Michael B. Lynch—an Apponaug Legend.
Many present day residents remember when Jim Lynch owned the sprawling building complex at 1331 Greenwich Avenue and a few even remember Jim's grandfather, Sheriff Michael B. Lynch, who lived at 116 Tollgate Road. While Chief James Lynch is recalled fondly by many, Sheriff Mike is remembered with awe. Sheriff Lynch didn't retire until he was 85 years old and, until he reached his nineties, could be seen around Apponaug.
An Irish mill hand
There were few early law enforcement officers who captured the imagination of the press as did Michael B. Lynch. Like many other Irish immigrants, Lynch came to Rhode Island to work in the textile mills of the Pawtuxet Valley. In 1859, he went to work at Riverpoint, which was then part of Warwick. At the time, the mill was owned by Stephen, Caleb and Cyrus Harris, and it was called the "Greene Manufacturing Company." When Lynch worked there, the complex consisted of three small mills. Cyrus Manchester was the superintendent, John Warner was the boss weaver, and one of the owners, Stephen Harris, was the Republican "boss" of Warwick. Lynch, writing about his early days for the Sunday Tribune, said, "When I lived at Riverpoint the population was principally Yankee, English, Scotch and Irish. There were some few French families." Looking back over a fifty-year period with the gift of nostalgia, he concluded, "It seems to me that in those days these nationalities were more united and content than appears to be the case to-day. If a favor was asked for, without hesitation it was usually granted. I do not recall any friction between those nationalities as they congregated and rubbed elbows in the Valley."
A career in law enforcement
Lynch began his career in 1878, when Warwick included the mill villages that today are part of West Warwick. It was a time of general lawlessness with illegal saloons and roadhouses attracting the most unsavory elements in the state. Very few constables and sheriffs had the ability or the courage to attempt enforcement of the law. Lynch did. He not only worked against the illegal establishments, but he also took the unpopular position of defending the mill owners in the violent strike that tore the Pawtuxet Valley apart in 1921.
Lynch was active in law enforcement for fifty years. He was still serving as the High Sheriff of Kent County well into his 80s. Lynch died at age 92 in 1933.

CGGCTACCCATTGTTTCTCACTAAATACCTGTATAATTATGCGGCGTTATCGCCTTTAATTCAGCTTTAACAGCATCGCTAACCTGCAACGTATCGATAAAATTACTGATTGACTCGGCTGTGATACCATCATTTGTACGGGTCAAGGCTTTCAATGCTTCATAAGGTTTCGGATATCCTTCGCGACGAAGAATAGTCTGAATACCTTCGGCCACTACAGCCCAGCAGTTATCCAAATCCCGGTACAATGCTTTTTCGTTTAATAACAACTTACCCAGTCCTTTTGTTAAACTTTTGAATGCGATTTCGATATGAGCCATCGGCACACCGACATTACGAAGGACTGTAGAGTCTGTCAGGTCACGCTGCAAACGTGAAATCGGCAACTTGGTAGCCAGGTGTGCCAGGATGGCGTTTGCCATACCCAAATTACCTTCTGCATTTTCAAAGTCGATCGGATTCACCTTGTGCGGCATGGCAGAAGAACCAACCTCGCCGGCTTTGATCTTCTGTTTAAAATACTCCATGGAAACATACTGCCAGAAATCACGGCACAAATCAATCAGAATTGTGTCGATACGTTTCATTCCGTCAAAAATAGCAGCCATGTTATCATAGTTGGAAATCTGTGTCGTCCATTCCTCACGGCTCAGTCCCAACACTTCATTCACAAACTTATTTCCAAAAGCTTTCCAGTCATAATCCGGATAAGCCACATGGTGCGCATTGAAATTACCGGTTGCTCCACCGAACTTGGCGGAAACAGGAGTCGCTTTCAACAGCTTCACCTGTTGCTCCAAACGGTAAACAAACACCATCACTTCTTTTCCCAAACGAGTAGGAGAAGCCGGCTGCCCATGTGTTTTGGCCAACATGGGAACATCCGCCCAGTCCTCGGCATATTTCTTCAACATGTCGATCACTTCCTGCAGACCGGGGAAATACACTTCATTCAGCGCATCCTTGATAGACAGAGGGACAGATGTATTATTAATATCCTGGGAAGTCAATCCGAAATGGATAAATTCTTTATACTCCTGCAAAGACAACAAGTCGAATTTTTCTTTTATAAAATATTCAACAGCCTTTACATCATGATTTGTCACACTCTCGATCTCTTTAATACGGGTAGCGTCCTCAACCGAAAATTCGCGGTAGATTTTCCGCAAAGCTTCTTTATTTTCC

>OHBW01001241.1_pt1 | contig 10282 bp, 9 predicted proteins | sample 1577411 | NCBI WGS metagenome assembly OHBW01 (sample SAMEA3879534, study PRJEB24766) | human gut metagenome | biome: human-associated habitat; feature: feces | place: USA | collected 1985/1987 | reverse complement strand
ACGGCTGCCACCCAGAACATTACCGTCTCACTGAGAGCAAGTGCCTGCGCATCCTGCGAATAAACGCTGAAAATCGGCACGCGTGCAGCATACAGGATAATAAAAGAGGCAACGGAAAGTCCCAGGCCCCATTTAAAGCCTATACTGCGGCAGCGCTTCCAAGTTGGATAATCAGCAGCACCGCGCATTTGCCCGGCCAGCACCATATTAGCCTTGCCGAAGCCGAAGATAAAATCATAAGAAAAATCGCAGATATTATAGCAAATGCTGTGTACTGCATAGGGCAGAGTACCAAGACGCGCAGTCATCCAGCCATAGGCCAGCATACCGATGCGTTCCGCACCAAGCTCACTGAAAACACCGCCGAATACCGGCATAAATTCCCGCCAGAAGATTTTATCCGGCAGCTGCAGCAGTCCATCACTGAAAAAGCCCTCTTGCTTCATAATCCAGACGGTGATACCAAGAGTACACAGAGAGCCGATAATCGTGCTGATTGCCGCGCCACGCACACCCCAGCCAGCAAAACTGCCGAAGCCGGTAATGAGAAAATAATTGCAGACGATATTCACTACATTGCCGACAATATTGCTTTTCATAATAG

A dangerous job, to say the least
Wilton P. Hudson, editor of the Pawtuxet Valley Times, the leading newspaper in the area for many years, was a great admirer of Sheriff Lynch and helped to promote the Lynch legend. Lynch’s courage, he relates, was often tested as violence resulted in many of the raids led by the sheriff. Hudson tells us, "Then the raiders' fists and blackjacks were brought into play, or a revolver drawn to accentuate their orders to the disobeying parties, and for the most part the exciting episodes ended right then and there with the prisoners being handcuffed and taken to the courthouse at East Greenwich."
Editor Hudson, in his fine early 20th century prose, also noted that Lynch engaged "...in hand to hand encounters with bad men, being struck in the leg by a bullet from a mad man's revolver and his neck and wrist severely cut by the knife of a drunken rowdy are only a few of the incidents which mark the long career of Michael B. Lynch of Apponaug, … retired High Sheriff of Kent County."
Ironically, one of the most serious injuries received by Sheriff Lynch came, not as a result of his police investigations, but from a motorcycle accident. On November 14, 1920, Sheriff Lynch, on his way home from Kent County Superior Court, was hit by a motorcycle near his home on Tollgate Road. Fortunately, Dr. S. H. Long of Apponaug, and Dr. Charles E. Chagnon, of Arctic went to Lynch's aid and helped him to recover.
Michael Lynch, even in his advanced years, could recall with a great deal of clarity the events that happened in Rhode Island and in the late 19th century and was well acquainted with the leading business and political figures of the time. His observations were acute and his recall has proved to be valuable to later generations.